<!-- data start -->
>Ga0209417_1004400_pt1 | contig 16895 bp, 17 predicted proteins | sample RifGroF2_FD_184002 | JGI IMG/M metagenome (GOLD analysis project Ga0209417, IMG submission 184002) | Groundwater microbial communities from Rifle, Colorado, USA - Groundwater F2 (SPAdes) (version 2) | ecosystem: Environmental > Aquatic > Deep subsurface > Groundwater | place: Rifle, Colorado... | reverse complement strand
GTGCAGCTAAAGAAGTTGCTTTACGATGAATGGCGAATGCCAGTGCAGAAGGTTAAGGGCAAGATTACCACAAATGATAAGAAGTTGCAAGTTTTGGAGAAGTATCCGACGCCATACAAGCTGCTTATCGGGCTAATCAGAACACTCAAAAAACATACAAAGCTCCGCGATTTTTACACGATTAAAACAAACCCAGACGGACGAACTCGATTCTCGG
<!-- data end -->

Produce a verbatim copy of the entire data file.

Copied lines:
>Ga0209417_1004400_pt1 | contig 16895 bp, 17 predicted proteins | sample RifGroF2_FD_184002 | JGI IMG/M metagenome (GOLD analysis project Ga0209417, IMG submission 184002) | Groundwater microbial communities from Rifle, Colorado, USA - Groundwater F2 (SPAdes) (version 2) | ecosystem: Environmental > Aquatic > Deep subsurface > Groundwater | place: Rifle, Colorado... | reverse complement strand
GTGCAGCTAAAGAAGTTGCTTTACGATGAATGGCGAATGCCAGTGCAGAAGGTTAAGGGCAAGATTACCACAAATGATAAGAAGTTGCAAGTTTTGGAGAAGTATCCGACGCCATACAAGCTGCTTATCGGGCTAATCAGAACACTCAAAAAACATACAAAGCTCCGCGATTTTTACACGATTAAAACAAACCCAGACGGACGAACTCGATTCTCGG